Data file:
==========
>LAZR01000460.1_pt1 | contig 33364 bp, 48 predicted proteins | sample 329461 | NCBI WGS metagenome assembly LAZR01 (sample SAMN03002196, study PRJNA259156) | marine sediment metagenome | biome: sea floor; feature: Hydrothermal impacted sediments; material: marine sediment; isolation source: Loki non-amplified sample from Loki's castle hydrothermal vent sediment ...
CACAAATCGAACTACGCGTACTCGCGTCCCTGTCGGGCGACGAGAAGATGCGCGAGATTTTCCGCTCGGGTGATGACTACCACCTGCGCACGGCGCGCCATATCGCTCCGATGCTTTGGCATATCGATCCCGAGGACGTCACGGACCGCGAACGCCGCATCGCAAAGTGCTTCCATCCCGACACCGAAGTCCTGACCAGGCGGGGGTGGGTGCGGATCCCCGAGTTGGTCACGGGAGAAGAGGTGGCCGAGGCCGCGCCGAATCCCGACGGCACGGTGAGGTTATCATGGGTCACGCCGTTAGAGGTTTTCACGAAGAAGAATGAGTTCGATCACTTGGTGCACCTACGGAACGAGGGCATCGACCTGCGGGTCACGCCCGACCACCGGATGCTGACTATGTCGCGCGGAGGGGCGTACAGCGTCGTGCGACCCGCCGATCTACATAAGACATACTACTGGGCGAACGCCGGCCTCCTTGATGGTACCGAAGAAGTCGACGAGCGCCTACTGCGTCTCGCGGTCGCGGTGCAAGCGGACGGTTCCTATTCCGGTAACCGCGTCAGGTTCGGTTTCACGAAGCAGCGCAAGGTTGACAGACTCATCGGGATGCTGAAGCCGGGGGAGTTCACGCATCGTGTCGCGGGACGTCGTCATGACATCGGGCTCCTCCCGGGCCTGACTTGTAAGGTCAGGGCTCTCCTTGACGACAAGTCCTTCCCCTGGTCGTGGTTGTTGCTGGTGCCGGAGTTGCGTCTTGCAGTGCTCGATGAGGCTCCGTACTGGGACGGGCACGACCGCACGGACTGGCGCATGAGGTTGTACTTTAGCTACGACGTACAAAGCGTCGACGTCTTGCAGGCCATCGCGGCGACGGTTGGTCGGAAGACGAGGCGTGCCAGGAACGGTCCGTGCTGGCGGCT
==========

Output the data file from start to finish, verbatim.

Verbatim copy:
>LAZR01000460.1_pt1 | contig 33364 bp, 48 predicted proteins | sample 329461 | NCBI WGS metagenome assembly LAZR01 (sample SAMN03002196, study PRJNA259156) | marine sediment metagenome | biome: sea floor; feature: Hydrothermal impacted sediments; material: marine sediment; isolation source: Loki non-amplified sample from Loki's castle hydrothermal vent sediment ...
CACAAATCGAACTACGCGTACTCGCGTCCCTGTCGGGCGACGAGAAGATGCGCGAGATTTTCCGCTCGGGTGATGACTACCACCTGCGCACGGCGCGCCATATCGCTCCGATGCTTTGGCATATCGATCCCGAGGACGTCACGGACCGCGAACGCCGCATCGCAAAGTGCTTCCATCCCGACACCGAAGTCCTGACCAGGCGGGGGTGGGTGCGGATCCCCGAGTTGGTCACGGGAGAAGAGGTGGCCGAGGCCGCGCCGAATCCCGACGGCACGGTGAGGTTATCATGGGTCACGCCGTTAGAGGTTTTCACGAAGAAGAATGAGTTCGATCACTTGGTGCACCTACGGAACGAGGGCATCGACCTGCGGGTCACGCCCGACCACCGGATGCTGACTATGTCGCGCGGAGGGGCGTACAGCGTCGTGCGACCCGCCGATCTACATAAGACATACTACTGGGCGAACGCCGGCCTCCTTGATGGTACCGAAGAAGTCGACGAGCGCCTACTGCGTCTCGCGGTCGCGGTGCAAGCGGACGGTTCCTATTCCGGTAACCGCGTCAGGTTCGGTTTCACGAAGCAGCGCAAGGTTGACAGACTCATCGGGATGCTGAAGCCGGGGGAGTTCACGCATCGTGTCGCGGGACGTCGTCATGACATCGGGCTCCTCCCGGGCCTGACTTGTAAGGTCAGGGCTCTCCTTGACGACAAGTCCTTCCCCTGGTCGTGGTTGTTGCTGGTGCCGGAGTTGCGTCTTGCAGTGCTCGATGAGGCTCCGTACTGGGACGGGCACGACCGCACGGACTGGCGCATGAGGTTGTACTTTAGCTACGACGTACAAAGCGTCGACGTCTTGCAGGCCATCGCGGCGACGGTTGGTCGGAAGACGAGGCGTGCCAGGAACGGTCCGTGCTGGCGGCT